1. They didn’t disappear you? Thank Jehovah!

      What do you mean there was no Golden Age? Helen Thomas and Whoopie Goldberg said there was a time when there were no Jews in Palestine.

      1. The Bible says that there was such a time.

        1. Fluffy, sorry I forgot about that whole Egypt lockout of the pyramid builders. I even mentioned it in another thread 🙁

  20. Dear Mister President:

    Televised melodramatic petulance does not impress me.


  21. Sugarfree, is driving traffic to Gawker some sort of part time job for you?

    1. I just like to point and laugh. My favorite thing to laugh at is stupidity. Gawker is a treasure trove of stupidity.

  22. In Minneapolis, a police officer who was shot six times by friendly fire has taken his life. Here is the most fascinating part:

    Ngo, shot in a 2003 “friendly fire” incident by an officer who mistook him for an assailant, still carried scars seen and unseen, associates said. The shooting and the aftermath, which included a botched internal investigation, rumors he had shot himself to avoid military duty, lies told by police superiors and other sordid events, generally is regarded as one of the most unseemly chapters in Minneapolis police history.

    “He had to fight not only his injury but also the idea he was somehow causative in it, which was ludicrous. Half the police department turned on him,” the lawyer said. “The mayor is being told, as Duy is in surgery, that he had something to do with it. That’s a damn lie, and he had no way of refuting it.”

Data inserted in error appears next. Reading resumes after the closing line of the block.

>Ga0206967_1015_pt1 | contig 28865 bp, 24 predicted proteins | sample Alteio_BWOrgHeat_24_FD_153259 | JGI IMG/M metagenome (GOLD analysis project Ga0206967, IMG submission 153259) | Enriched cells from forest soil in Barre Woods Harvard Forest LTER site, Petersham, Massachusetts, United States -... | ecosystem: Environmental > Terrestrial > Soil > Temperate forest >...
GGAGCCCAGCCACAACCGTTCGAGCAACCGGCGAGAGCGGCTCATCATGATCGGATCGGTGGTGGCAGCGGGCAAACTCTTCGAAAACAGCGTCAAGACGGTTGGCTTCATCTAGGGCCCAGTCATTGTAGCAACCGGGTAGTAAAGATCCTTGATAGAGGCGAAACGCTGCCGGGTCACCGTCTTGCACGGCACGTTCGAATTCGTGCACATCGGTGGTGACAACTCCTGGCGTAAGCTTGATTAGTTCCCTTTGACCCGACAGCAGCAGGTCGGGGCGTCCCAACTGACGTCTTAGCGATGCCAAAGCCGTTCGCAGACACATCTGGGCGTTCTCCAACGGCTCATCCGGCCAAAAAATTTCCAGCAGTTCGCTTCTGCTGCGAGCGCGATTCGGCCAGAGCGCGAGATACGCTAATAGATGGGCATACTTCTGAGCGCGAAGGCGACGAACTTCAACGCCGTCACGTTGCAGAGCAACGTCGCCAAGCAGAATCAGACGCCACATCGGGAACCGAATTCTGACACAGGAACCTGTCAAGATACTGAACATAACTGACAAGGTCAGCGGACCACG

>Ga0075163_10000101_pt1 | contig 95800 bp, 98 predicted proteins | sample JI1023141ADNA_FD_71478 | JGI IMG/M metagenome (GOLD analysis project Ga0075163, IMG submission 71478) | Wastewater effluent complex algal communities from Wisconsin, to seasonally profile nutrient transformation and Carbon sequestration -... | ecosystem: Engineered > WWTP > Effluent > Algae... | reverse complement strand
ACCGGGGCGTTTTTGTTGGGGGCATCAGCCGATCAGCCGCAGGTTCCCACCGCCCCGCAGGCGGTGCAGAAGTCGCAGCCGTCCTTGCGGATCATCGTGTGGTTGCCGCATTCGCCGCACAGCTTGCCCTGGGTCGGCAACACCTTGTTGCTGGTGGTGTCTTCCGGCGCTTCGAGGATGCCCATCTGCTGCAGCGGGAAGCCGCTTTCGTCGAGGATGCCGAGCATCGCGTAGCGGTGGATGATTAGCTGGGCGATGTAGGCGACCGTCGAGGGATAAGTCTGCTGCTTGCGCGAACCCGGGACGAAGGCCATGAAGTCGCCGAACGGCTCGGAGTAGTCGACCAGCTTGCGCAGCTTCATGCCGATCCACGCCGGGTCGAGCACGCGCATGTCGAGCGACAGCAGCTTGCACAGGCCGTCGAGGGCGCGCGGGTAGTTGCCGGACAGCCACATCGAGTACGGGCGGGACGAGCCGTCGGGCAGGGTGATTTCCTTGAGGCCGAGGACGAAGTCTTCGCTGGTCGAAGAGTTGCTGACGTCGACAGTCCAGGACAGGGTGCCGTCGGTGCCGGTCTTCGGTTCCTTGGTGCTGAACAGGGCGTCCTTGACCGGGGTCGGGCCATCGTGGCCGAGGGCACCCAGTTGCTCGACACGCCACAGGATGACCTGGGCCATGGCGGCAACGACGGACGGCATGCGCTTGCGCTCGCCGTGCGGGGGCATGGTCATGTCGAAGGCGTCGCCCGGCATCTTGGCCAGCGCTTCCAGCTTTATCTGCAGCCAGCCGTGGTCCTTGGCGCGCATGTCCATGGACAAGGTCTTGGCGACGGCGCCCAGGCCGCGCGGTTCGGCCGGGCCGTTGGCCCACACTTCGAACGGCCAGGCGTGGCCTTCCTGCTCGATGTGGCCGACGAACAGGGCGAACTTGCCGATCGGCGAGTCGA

The guy is shot six times by a fellow officer and “half the police department turned on him”.

    That tells you all you need to know about the fucking cops.…..ck_check=1

    1. Which “brother” did he try to arrest?

  23. The guy is shot six times by a fellow officer and “half the police department turned on him”.

    Life is hard in the baboon troop.

  24. I want my iPhone to have some MOTHERFUCKING BALLS, MAN!

    1. Surely that is some form of neoclassical Freudian penis envy.

    2. Open up your eyeballs and look at those iBalls.

  25. Gawker is a treasure trove of stupidity.

    This is indisputable.

    However, their website design is so fucking horrible it almost defies belief; it’s like they’re done by thirteen year old boys with ADD.

    1. Their web design makes me sick to my ass.

    2. Gawker? Pshaw. I have seen the worst web page ever. Behold Yvette’s. I can’t help but suspect it’s some sort of sick joke, but it appears to be real.

      1. “My eyes! Ze goggles do nothing!”

      2. OUCH! That hurt even with squinting.

      3. Find her and destroy her!


        If it’s still as I remember it, it’ll make your eyes explode.

        1. I see SF is still giving html lessons.

      5. That’s why you don’t put your site together while tripping-balls. iBalls i mean.

    3. it’s like they’re done by thirteen year old boys with ADD.

      Like? I always presumed it was, since they write the posts too.

  26. 4 Chinese Nationals Shot at North Korea Border

    The United States and S. Korea should extend condolences and explicitly refuse to condemn the North Korean government.

    1. Hee hee.

  27. Pure awesomeness fluffster. Outstanding jerb.

    (Stupid fucking spam filter)

  28. Outstanding fluffy. Awesome.

    (And a big sloppy FUCK YOU to the spam filter.)

  29. Financier of Gaza flotilla wants to build mosque at Ground Zero